Microsoft, Yahoo! in search, ad talks
Microsoft and Yahoo! have held "early discussions" about possible Internet search and advertising partnerships, a leading Silicon Valley technology website reported on Friday.
The talks apparently included a face-to-face meeting last week between Yahoo! chief executive Carol Bartz and Microsoft's CEO Steve Ballmer, All Things Digital's Kara Swisher reported on her blog BoomTown.
The generally well-informed Swisher, citing "sources with knowledge of the situation," described the talks as "preliminary" and "focused on what kinds of commercial relationship Yahoo and Microsoft could have in the future."
Sources close to Yahoo!, she said, cautioned that the discussions were not about a renewed acquisition attempt by software giant Microsoft and might not result in any deal.
Microsoft tried last year to buy Yahoo! for 47.5 billion dollars in a vain effort to merge online resources to better battle Internet powerhouse Google, which rules more than 60 percent of the lucrative US online search market.
Bartz, who replaced Yahoo! co-founder Jerry Yang as CEO in January, said last month that any talks between the Sunnyvale, California, Internet portal and Redmond, Washington-based Microsoft would remain private.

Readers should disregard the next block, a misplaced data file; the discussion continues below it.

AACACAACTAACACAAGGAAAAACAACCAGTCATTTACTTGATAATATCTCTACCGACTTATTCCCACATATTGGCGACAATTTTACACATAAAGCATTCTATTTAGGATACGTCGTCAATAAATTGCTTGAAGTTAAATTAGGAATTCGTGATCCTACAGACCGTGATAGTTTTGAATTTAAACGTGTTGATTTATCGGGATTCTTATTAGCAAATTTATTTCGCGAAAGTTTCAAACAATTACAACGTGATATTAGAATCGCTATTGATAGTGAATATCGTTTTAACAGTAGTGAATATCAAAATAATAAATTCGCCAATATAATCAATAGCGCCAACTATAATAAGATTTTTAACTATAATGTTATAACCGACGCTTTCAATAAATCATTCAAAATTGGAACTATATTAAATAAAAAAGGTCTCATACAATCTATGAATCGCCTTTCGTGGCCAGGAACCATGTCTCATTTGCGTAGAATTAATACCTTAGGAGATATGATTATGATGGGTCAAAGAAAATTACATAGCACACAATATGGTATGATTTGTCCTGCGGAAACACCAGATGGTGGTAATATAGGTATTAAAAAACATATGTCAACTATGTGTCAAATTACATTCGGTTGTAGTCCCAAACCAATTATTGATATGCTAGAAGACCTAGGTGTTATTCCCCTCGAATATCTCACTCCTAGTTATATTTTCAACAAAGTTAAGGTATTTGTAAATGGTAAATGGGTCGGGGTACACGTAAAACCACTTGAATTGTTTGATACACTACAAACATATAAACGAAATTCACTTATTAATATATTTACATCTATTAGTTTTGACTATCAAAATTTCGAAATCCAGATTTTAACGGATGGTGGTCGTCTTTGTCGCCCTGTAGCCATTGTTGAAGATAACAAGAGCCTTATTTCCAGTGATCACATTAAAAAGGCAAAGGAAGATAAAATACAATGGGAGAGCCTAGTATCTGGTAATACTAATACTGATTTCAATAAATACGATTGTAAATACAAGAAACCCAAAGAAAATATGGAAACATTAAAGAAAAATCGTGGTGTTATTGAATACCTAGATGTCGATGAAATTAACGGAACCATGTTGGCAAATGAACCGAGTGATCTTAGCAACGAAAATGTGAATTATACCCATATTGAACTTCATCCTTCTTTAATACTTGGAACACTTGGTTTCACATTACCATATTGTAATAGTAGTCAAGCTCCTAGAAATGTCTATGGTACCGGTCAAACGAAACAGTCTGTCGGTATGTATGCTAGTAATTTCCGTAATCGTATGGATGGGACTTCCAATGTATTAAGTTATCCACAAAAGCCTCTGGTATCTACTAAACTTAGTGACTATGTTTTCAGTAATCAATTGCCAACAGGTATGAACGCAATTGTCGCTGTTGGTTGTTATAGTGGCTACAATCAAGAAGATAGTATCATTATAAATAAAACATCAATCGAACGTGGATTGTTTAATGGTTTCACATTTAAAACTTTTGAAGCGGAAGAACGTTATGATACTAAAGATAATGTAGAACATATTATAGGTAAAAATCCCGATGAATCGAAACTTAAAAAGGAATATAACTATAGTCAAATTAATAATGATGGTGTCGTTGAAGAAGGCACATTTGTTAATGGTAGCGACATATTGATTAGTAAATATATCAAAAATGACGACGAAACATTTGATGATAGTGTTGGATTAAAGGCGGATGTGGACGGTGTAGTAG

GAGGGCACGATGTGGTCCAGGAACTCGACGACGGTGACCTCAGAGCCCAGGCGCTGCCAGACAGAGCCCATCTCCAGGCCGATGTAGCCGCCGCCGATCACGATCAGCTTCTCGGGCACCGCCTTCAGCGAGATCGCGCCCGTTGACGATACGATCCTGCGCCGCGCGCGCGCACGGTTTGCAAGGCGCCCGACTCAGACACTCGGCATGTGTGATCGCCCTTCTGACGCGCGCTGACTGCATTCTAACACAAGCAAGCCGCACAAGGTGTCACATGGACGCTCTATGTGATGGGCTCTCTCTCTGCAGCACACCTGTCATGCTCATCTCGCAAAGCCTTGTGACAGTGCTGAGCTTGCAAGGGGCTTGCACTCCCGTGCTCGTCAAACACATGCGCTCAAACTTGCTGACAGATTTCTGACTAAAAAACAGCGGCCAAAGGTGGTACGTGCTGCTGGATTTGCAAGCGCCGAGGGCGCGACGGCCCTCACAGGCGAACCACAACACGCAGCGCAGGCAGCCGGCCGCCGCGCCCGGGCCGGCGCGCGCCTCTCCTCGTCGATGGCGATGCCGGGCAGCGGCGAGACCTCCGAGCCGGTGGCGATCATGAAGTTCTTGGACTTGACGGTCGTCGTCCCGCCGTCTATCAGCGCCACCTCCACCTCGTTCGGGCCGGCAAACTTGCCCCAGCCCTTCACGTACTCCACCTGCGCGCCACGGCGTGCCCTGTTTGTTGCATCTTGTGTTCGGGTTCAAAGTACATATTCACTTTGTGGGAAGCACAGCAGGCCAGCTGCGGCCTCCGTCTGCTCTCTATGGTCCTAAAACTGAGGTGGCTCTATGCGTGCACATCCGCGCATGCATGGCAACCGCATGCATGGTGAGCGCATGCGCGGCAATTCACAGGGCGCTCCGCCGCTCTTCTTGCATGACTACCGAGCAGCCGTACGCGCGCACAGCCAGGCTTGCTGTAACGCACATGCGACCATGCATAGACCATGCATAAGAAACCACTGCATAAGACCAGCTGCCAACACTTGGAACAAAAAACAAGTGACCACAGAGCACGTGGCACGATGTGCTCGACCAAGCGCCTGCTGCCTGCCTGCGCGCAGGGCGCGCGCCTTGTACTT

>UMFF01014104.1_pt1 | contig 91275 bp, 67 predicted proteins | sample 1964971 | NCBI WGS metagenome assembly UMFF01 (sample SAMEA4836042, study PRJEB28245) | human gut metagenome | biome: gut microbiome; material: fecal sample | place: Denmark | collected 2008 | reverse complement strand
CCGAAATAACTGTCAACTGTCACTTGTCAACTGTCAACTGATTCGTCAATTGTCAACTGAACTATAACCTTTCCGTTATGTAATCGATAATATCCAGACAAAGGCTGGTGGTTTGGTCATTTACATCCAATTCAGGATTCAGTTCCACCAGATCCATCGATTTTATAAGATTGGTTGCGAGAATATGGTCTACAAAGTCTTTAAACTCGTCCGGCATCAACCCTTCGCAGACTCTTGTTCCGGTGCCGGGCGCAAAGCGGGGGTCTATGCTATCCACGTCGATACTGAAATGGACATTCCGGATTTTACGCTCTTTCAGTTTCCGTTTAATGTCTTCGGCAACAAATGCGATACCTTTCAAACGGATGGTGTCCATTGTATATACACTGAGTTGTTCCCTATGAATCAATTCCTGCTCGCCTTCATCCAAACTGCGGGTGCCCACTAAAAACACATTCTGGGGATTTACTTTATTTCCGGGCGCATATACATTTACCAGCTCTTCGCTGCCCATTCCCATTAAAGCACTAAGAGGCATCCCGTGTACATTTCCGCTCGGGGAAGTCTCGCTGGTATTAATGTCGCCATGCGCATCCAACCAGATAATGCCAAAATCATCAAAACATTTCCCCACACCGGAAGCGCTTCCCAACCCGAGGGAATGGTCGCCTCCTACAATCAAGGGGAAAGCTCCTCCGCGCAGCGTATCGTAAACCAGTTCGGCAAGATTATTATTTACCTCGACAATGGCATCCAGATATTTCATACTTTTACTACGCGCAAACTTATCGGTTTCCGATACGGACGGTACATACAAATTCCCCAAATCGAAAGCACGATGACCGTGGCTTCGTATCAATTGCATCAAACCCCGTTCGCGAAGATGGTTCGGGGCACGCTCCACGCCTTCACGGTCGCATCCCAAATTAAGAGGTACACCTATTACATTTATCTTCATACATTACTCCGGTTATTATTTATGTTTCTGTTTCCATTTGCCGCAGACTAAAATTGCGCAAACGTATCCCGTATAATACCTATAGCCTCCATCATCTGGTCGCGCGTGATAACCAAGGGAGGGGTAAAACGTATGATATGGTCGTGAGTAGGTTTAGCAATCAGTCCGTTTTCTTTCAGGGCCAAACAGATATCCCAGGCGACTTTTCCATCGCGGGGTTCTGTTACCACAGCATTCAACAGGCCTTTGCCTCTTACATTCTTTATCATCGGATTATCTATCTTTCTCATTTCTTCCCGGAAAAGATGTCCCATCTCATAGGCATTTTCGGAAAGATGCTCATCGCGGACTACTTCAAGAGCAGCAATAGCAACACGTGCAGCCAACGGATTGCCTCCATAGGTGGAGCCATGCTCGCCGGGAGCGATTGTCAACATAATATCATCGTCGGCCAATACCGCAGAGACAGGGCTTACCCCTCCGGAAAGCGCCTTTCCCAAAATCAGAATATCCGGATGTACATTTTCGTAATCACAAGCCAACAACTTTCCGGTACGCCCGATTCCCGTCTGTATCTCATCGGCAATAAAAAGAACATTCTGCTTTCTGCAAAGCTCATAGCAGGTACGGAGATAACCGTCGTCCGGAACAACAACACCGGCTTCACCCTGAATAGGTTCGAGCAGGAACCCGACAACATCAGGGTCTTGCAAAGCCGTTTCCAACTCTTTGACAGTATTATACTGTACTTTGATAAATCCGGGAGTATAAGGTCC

"If we're going to negotiate it's as companies negotiate and that is privately," Bartz said. "And if something happens you'll know it then, and until then there's no comment on it."
Ballmer has said repeatedly since the takeover bid fell through last year that Microsoft, which trails Google and Yahoo! in search market share by a large margin, remains interested in a tie-up with Yahoo!
Among the scenarios being discussed, Swisher said, is one in which the companies swap online advertising assets and deliver services to each other.
"Yahoo! might take over all of Microsoft's display and premium advertising business to sell along with its own, while Microsoft would run the search advertising business for the pair," she said.
Yahoo!'s share of the search market is about 21 percent and Microsoft trails with 8.5 percent, according to recent figures from industry tracking firms.
Microsoft confirmed last month that it is testing a new Web search engine known as Kumo.com it hopes will make it a bigger player in the arena.
(c) 2009 AFP